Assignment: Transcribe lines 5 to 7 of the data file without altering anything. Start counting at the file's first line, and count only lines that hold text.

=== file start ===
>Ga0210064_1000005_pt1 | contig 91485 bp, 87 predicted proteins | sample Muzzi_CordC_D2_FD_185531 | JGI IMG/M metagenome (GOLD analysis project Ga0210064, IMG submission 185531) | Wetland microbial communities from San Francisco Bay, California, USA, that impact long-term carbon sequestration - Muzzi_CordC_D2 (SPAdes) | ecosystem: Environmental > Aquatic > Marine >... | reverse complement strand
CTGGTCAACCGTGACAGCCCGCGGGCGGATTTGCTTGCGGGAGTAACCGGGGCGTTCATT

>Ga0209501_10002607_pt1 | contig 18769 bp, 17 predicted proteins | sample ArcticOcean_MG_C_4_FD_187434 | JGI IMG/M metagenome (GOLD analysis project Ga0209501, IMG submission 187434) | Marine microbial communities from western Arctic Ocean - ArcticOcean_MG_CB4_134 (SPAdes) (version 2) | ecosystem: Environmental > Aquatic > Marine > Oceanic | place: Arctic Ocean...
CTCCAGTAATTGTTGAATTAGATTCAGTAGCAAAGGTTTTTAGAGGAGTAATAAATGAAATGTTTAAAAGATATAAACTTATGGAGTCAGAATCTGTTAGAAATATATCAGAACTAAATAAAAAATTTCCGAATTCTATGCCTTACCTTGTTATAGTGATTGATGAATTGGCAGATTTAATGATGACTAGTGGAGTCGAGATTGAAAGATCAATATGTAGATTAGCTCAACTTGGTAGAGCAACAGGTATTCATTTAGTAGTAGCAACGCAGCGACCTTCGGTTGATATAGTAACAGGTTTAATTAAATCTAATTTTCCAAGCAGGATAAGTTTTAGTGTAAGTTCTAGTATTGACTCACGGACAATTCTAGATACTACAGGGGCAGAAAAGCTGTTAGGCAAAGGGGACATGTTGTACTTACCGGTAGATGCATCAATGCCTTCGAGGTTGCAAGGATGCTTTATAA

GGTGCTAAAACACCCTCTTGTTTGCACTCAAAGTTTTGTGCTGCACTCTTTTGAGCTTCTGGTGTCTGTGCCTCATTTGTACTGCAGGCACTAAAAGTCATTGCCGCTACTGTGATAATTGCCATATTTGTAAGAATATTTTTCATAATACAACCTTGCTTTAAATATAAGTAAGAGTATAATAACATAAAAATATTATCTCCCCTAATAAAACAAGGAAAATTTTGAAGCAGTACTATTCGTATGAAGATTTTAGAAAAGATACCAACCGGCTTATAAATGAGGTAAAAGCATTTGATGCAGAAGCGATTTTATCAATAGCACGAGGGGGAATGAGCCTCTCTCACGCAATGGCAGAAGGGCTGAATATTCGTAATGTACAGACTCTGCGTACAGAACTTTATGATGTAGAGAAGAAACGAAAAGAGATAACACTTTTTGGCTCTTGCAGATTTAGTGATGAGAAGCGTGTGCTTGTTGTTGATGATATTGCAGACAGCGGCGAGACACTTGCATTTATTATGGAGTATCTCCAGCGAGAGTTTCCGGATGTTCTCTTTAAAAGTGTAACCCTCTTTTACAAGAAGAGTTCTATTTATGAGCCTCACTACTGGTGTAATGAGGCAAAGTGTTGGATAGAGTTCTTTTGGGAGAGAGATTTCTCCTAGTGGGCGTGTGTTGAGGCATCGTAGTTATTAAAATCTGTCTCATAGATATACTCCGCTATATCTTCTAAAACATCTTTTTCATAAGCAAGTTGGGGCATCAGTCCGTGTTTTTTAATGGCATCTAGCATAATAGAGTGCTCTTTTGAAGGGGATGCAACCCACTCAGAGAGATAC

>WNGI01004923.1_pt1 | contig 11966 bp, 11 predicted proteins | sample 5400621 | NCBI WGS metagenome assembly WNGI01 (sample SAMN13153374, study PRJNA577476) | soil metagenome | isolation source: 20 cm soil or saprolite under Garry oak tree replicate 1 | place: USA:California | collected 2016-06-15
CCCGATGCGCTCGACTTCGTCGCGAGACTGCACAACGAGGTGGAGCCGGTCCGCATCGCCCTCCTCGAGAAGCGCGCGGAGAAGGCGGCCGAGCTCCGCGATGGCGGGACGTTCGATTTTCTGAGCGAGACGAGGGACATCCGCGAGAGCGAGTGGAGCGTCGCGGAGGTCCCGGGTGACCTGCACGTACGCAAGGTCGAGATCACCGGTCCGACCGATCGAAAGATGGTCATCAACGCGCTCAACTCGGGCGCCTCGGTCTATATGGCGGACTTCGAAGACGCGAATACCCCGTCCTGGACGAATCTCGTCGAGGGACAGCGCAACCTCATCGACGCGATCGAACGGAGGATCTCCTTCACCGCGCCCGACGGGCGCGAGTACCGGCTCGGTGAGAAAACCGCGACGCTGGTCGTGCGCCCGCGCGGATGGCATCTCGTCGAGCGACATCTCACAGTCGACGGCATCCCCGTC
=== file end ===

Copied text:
GGTGCTAAAACACCCTCTTGTTTGCACTCAAAGTTTTGTGCTGCACTCTTTTGAGCTTCTGGTGTCTGTGCCTCATTTGTACTGCAGGCACTAAAAGTCATTGCCGCTACTGTGATAATTGCCATATTTGTAAGAATATTTTTCATAATACAACCTTGCTTTAAATATAAGTAAGAGTATAATAACATAAAAATATTATCTCCCCTAATAAAACAAGGAAAATTTTGAAGCAGTACTATTCGTATGAAGATTTTAGAAAAGATACCAACCGGCTTATAAATGAGGTAAAAGCATTTGATGCAGAAGCGATTTTATCAATAGCACGAGGGGGAATGAGCCTCTCTCACGCAATGGCAGAAGGGCTGAATATTCGTAATGTACAGACTCTGCGTACAGAACTTTATGATGTAGAGAAGAAACGAAAAGAGATAACACTTTTTGGCTCTTGCAGATTTAGTGATGAGAAGCGTGTGCTTGTTGTTGATGATATTGCAGACAGCGGCGAGACACTTGCATTTATTATGGAGTATCTCCAGCGAGAGTTTCCGGATGTTCTCTTTAAAAGTGTAACCCTCTTTTACAAGAAGAGTTCTATTTATGAGCCTCACTACTGGTGTAATGAGGCAAAGTGTTGGATAGAGTTCTTTTGGGAGAGAGATTTCTCCTAGTGGGCGTGTGTTGAGGCATCGTAGTTATTAAAATCTGTCTCATAGATATACTCCGCTATATCTTCTAAAACATCTTTTTCATAAGCAAGTTGGGGCATCAGTCCGTGTTTTTTAATGGCATCTAGCATAATAGAGTGCTCTTTTGAAGGGGATGCAACCCACTCAGAGAGATAC

>WNGI01004923.1_pt1 | contig 11966 bp, 11 predicted proteins | sample 5400621 | NCBI WGS metagenome assembly WNGI01 (sample SAMN13153374, study PRJNA577476) | soil metagenome | isolation source: 20 cm soil or saprolite under Garry oak tree replicate 1 | place: USA:California | collected 2016-06-15
CCCGATGCGCTCGACTTCGTCGCGAGACTGCACAACGAGGTGGAGCCGGTCCGCATCGCCCTCCTCGAGAAGCGCGCGGAGAAGGCGGCCGAGCTCCGCGATGGCGGGACGTTCGATTTTCTGAGCGAGACGAGGGACATCCGCGAGAGCGAGTGGAGCGTCGCGGAGGTCCCGGGTGACCTGCACGTACGCAAGGTCGAGATCACCGGTCCGACCGATCGAAAGATGGTCATCAACGCGCTCAACTCGGGCGCCTCGGTCTATATGGCGGACTTCGAAGACGCGAATACCCCGTCCTGGACGAATCTCGTCGAGGGACAGCGCAACCTCATCGACGCGATCGAACGGAGGATCTCCTTCACCGCGCCCGACGGGCGCGAGTACCGGCTCGGTGAGAAAACCGCGACGCTGGTCGTGCGCCCGCGCGGATGGCATCTCGTCGAGCGACATCTCACAGTCGACGGCATCCCCGTC